If you’ve tried this CAKE DECORATING FROSTING, or any other recipe on the site, let me know in the comment section how it turned out, we love hearing from our readers! You can also follow along with me on PINTEREST, FACEBOOK, and INSTAGRAM to see more amazing recipes and whatever else we’ve got going on!
A rich, creamy homemade butter cream frosting that's easy to work with, but holds up when trying to decorate cakes and cupcakes is an essential part of every home baker's recipe repertoire. This is that perfect base recipe.
Mix on low speed until evenly combined. Do not whip!
If the frosting is still chunky add milk, 1 tbsp at a time until it’s mixed smooth.
Alternately, if the frosting is too runny, add more confectioners sugar until mixed to desired stiffness.
If you’re not interested in a plain white frosting for your cake, add a couple of drops of food coloring until your desired color is reached, and then frost.If the food coloring makes the frosting too runny, like when you have to add a lot (examples being for true red or true black)- add a little powdered sugar just until it firms back up.If chocolate frosting is more to your taste then simply add cocoa powder, 1 tbsp at a time, until it tastes chocolate-y enough for you.
I needed something quick to take to a friends’ dinner party, but couldn’t decide between my usual list of go-to favorites.
Everything just seemed boring, or over-used.
Imagine you’re trying to get ready for a night out and staring down the gauntlet that is your own closet. Nothing grabs you, nothing fits the venue just right, etc.
Giving up on finding inspiration within my own pantry, I decided to troll through my browsers bookmarks, and settled on tweaking some Key Lime Pie Fudge bites that I had found on About.com.
The prep was simple, the amount of effort involved was minimal, yet when finished I was left with creamy little bites of heaven.
These are THAT good! This is key lime pie fudge is not your Grandma’s fudge recipe.
Give them a try. You will never think of fudge the same way again.
If you’ve tried this KEY LIME PIE FUDGE, or any other recipe on the site, let me know in the comment section how it turned out, we love hearing from our readers! You can also follow along with me on PINTEREST, FACEBOOK, and INSTAGRAM to see more amazing recipes and whatever else we’ve got going on!
We absolutely adore a good dip recipe, whether we’re entertaining guests or just entertaining ourselves at home. This creamy spinach and artichoke dip is a copycat of our favorite restaurant version. It’s quick & easy to throw together, but chock full of flavor- and pairs well with a variety of crispy dipping options. Doesn’t hurt that it helps get me excited about eating more spinach either!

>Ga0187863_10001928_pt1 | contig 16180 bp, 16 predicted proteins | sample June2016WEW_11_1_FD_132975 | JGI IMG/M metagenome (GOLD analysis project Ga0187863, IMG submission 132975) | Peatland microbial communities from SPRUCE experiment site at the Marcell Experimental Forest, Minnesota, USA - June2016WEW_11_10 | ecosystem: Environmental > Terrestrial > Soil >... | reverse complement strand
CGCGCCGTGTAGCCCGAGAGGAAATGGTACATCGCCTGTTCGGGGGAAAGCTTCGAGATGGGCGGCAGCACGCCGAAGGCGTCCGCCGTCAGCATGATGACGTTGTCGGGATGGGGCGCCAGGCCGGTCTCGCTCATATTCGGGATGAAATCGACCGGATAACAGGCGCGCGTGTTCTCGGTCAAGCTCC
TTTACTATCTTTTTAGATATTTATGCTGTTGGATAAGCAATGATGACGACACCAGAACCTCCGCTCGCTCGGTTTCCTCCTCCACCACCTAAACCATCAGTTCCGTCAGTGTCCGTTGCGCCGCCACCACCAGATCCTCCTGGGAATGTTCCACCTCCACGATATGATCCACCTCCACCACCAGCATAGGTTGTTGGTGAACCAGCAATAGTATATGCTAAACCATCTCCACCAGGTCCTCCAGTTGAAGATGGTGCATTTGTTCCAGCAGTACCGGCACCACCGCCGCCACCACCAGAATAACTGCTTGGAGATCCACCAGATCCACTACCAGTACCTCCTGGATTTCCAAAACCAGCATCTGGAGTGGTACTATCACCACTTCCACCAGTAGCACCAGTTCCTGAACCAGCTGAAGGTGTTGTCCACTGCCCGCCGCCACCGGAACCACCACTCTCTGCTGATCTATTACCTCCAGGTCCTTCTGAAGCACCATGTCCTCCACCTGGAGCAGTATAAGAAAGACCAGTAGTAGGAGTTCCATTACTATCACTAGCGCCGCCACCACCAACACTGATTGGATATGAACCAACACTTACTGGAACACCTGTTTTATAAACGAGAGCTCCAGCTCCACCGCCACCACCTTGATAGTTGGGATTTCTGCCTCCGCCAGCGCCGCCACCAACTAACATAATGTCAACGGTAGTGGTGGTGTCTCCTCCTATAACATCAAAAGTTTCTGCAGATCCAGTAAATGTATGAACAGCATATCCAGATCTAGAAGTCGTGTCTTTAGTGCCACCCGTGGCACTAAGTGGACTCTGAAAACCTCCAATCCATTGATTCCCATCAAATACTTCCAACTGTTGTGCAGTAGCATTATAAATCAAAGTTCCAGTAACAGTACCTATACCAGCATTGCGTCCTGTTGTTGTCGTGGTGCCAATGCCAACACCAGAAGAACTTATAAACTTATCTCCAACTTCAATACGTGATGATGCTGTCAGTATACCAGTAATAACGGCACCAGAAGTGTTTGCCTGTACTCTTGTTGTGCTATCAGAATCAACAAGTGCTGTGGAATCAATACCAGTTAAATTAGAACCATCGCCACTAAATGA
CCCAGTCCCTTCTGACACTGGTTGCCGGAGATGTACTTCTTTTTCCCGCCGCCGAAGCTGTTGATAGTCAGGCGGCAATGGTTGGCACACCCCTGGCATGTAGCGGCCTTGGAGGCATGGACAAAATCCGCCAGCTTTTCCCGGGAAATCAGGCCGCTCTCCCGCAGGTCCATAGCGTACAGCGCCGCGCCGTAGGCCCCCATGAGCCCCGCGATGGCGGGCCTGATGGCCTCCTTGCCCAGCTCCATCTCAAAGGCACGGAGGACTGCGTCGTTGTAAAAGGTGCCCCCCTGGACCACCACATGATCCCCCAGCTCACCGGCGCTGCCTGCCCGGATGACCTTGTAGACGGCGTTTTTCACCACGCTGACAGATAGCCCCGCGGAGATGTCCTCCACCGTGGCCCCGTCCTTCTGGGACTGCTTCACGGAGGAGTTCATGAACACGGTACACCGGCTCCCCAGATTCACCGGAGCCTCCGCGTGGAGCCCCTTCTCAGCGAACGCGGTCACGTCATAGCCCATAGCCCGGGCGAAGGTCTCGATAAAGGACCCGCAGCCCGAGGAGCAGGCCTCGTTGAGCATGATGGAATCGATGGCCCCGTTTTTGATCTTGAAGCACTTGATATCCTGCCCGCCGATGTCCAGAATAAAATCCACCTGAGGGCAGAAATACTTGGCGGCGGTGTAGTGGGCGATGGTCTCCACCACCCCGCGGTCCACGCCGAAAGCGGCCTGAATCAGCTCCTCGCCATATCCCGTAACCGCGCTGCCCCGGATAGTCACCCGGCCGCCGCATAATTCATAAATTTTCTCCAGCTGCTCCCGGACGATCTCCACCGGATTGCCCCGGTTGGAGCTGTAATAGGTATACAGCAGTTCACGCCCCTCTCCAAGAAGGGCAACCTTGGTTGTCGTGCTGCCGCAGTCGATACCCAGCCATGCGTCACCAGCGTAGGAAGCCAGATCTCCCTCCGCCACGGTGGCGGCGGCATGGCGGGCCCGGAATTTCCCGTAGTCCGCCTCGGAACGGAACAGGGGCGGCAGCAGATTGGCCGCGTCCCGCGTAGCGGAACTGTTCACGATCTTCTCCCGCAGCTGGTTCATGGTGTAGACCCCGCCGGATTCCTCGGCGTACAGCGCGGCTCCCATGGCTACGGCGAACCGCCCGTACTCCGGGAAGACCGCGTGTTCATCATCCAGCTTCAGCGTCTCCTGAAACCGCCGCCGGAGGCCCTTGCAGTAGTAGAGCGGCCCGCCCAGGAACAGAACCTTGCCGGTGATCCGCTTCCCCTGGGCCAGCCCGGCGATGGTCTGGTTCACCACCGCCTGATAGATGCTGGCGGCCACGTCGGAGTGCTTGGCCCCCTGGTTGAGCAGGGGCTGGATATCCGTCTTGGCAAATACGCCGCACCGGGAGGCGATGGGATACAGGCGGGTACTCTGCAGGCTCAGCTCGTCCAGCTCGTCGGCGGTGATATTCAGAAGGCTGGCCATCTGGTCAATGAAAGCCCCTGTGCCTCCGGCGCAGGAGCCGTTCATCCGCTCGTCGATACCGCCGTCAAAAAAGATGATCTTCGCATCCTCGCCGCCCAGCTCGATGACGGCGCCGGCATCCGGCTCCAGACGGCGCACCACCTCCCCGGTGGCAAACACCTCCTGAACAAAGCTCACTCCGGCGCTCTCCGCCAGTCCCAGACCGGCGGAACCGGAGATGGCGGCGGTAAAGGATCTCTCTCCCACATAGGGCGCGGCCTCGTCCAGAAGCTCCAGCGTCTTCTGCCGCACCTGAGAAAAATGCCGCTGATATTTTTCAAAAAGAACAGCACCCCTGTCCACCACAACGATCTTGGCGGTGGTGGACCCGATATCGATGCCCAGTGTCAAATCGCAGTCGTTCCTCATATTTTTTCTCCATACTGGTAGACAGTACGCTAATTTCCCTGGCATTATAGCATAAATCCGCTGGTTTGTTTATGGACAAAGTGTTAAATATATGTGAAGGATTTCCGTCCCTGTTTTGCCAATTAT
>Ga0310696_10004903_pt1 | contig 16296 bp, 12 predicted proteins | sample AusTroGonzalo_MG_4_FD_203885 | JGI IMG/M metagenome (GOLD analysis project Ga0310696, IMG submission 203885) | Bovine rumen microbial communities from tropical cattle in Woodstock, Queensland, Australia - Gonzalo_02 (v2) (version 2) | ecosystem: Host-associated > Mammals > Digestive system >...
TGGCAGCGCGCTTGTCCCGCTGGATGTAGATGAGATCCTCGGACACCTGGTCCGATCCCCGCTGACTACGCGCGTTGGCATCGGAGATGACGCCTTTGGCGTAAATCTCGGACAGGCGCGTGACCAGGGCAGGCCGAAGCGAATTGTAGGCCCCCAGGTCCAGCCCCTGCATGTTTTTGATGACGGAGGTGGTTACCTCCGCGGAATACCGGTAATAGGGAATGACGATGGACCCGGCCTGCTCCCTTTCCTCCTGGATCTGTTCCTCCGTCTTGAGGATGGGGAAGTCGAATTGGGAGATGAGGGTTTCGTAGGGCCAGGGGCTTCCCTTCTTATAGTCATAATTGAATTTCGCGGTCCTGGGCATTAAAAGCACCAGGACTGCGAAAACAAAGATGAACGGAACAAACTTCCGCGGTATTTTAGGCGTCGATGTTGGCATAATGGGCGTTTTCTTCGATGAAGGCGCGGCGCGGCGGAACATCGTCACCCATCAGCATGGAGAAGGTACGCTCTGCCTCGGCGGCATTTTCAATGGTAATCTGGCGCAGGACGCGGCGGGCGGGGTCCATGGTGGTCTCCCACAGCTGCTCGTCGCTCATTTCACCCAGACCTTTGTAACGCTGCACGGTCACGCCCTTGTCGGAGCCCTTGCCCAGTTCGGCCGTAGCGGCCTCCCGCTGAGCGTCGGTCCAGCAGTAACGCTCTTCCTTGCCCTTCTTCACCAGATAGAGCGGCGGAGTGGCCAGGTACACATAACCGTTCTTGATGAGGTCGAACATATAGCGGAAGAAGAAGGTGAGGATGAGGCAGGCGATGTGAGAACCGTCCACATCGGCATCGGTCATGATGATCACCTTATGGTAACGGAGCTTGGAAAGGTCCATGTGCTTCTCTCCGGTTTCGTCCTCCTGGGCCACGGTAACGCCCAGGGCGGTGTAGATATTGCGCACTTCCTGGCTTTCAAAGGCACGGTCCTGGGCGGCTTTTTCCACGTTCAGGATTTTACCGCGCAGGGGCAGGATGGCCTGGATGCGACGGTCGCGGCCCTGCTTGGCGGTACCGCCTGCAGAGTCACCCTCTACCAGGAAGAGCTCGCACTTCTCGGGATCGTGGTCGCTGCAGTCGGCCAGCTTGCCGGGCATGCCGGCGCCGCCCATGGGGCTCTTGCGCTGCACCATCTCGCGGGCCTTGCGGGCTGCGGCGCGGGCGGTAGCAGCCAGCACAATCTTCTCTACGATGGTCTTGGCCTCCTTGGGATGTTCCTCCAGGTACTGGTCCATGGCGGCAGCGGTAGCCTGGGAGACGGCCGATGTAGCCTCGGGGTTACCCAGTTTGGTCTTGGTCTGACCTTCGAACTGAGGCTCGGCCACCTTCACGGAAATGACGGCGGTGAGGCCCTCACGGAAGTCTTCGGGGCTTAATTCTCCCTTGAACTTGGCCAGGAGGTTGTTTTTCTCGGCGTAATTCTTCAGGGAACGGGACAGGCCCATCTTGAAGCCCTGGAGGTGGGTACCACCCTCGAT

Every time I turn around, it seems like groceries get more expensive and I’m getting less ‘bang’ for my buck at checkout. I have a set grocery budget that must feed six people and I only shop once a month. I’m always trying to maximize the amount I can purchase within that and spread the love to all my families’ meals. I love finding ingredients that can cheaply be used to make multiple things, especially things that are key ingredients in multiple recipes. It makes me feel all giddy. Call it an obsession of mine. I know, I’m weird, and I’m totally OK with that.
One thing in particular I know has drastically gone up at the stores is meat, and I use A LOT of meats. Chicken, especially, has seen a price hike and I haven’t seen great sale prices in quite some time. I’ve always preferred boneless, skinless breasts, simply because I am also lazy, and try to find shortcuts in the kitchen so that making dinner from scratch every night isn’t always an entire evening affair. I do have kids I have to attend to after all. In seeking out cheaper alternatives, on a whim, I decided to buy a $3.00 pack of two bone-in, skin-on chicken breasts about a year ago. I kept them in the freezer for some time since the prospect of de-boning was rather daunting. Finally, I decided to try cooking them like I would a whole chicken, in the crockpot, and the results were life changing! Or at least revolutionary in my kitchen. Enter: Cheapskate Chicken! Now, from only one $3.00 package of chicken, with minimal (and I mean bare-minimum) prep, and just a handful of other kitchen staples, I get enough chicken for 3 meals that will feed all 6 of us, am able to make about a gallon and a half of chicken stock/broth, two packages of carrots, celery, and onions infused with flavor and ready to throw in your homemade soups, and even have meat to add in with our dog’s dry food for 2 weeks at a time. Interested yet?! I’ve never encountered a simpler multi-step process. Here goes.